Why was his reaction so measured? “In that case it was clear he was going after Republicans and it was politically biased. But it wasn’t clear he hates wounded veterans. Where our culture falls short is that people assume there might not be good intentions, assuming the worst of intentions. The reason they asked me to come on is because of how I reacted. Instead of acting as the outraged victim, I chose my own narrative. I did not want to express self-pity and to blame others.”
One of the chapters is entitled, “Who Is Your Hero?” Why didn’t he name anyone? “For me, it is not about individuals to look up to because they can disappoint you, no one is perfect. But, to look at someone’s success to build a hero’s architect, not a person.”
He hopes readers will understand, “Establish a culture that can last with the need for individual liberty, equal opportunity, personal responsibility, and mental toughness. Do not accept a lesser version of yourself and be a victor as opposed to a victim. I think this book quote summarizes my feelings, ‘It is about the importance of building a society or iron-tough individuals who can think for themselves, take care of themselves, and recognize that a culture characterized by grit, discipline, and self-reliance is a culture that survives.”
The author writes for American Thinker. She has done book reviews and author interviews and has written a number of national security, political, and foreign policy articles.
Jordan Peterson’s Twelve Rules for Life meets Jocko Willink and Leif Babin’s Extreme Ownership in this tough-love leadership book from a Navy SEAL and rising star in Republican politics.
In 2012, on his third tour of duty, an improvised explosive device left Dan Crenshaw’s right eye destroyed and his left blinded. Only through the careful hand of his surgeons, and what doctors called a miracle, did Crenshaw’s left eye recover partial vision. And yet, he persevered, completing two more deployments. Why? There are certain stories we tell ourselves about the hardships we face — we can become paralyzed by adversity or we can adapt and overcome. We can be fragile or we can find our fortitude. Crenshaw delivers a set of lessons to help you do just that.Most people’s everyday challenges aren’t as extreme as surviving combat, and yet our society is more fragile than ever: exploding with outrage, drowning in microaggressions, and devolving into divisive mob politics. The American spirit — long characterized by grit and fortitude — is unraveling. We must fix it.That’s exactly what Crenshaw accomplishes with FORTITUDE. This book isn’t about the problem, it’s about the solution. And that solution begins with each and every one of us. We must all lighten up, toughen up, and begin treating our fellow Americans with respect and grace.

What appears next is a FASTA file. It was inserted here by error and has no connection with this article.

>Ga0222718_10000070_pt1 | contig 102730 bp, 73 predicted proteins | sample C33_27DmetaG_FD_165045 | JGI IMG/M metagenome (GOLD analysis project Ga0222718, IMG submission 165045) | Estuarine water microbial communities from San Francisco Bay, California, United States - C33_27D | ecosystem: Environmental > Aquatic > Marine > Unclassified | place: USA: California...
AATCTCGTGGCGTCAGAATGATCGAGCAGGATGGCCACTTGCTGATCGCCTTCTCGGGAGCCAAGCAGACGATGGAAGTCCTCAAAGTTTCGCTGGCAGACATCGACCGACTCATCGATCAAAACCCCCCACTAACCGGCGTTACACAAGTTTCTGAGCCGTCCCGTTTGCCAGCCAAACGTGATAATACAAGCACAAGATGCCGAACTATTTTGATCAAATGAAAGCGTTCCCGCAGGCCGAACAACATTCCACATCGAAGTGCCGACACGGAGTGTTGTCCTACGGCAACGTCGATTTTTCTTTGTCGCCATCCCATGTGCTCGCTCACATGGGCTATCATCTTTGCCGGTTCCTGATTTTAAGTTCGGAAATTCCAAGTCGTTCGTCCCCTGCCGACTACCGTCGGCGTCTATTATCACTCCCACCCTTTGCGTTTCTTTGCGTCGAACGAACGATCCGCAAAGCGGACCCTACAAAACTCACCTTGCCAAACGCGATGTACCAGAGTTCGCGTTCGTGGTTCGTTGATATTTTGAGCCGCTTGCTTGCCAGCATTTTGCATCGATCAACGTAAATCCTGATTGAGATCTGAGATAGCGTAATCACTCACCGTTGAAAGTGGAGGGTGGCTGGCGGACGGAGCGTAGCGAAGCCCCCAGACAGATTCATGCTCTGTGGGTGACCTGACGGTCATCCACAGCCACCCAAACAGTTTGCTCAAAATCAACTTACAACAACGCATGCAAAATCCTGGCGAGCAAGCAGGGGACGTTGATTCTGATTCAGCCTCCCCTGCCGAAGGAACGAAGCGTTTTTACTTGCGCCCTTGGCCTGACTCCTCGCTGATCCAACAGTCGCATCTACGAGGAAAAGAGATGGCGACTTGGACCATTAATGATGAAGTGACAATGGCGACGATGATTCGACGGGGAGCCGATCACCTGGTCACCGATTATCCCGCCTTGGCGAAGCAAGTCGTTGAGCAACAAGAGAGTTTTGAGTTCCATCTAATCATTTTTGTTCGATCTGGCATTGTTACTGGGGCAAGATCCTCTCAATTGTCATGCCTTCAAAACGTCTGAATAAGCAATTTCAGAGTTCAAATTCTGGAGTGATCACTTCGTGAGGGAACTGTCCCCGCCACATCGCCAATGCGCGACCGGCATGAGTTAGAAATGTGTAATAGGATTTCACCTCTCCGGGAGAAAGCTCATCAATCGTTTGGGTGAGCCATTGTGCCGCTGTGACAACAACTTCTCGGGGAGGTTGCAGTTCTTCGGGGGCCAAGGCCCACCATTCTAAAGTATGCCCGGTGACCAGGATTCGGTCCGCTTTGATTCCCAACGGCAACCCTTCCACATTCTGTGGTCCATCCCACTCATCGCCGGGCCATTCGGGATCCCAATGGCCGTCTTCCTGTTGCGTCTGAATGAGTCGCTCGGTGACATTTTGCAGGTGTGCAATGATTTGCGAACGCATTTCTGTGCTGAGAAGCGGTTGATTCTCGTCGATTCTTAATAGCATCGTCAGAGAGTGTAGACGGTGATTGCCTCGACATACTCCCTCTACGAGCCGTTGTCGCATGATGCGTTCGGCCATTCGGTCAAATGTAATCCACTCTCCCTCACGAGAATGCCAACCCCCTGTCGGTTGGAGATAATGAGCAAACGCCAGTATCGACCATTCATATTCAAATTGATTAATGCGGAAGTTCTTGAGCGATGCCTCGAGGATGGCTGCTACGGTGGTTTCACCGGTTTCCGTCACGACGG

FORTITUDE is a no-nonsense advice book for finding the strength to deal with everything from menial daily frustrations to truly difficult challenges. More than that, it is a roadmap for a more resilient American culture. With meditations on perseverance, failure, and finding much-needed heroes, the book is the antidote for a prevailing “safety culture” of trigger warnings and safe spaces. Interspersed with lessons from history and psychology is Crenshaw’s own story of how an average American kid from the Houston suburbs went from war zones to the halls of Congress — and managed to navigate his path with a sense of humor and an even greater sense that, no matter what anyone else around us says or does, we are in control of our own destiny.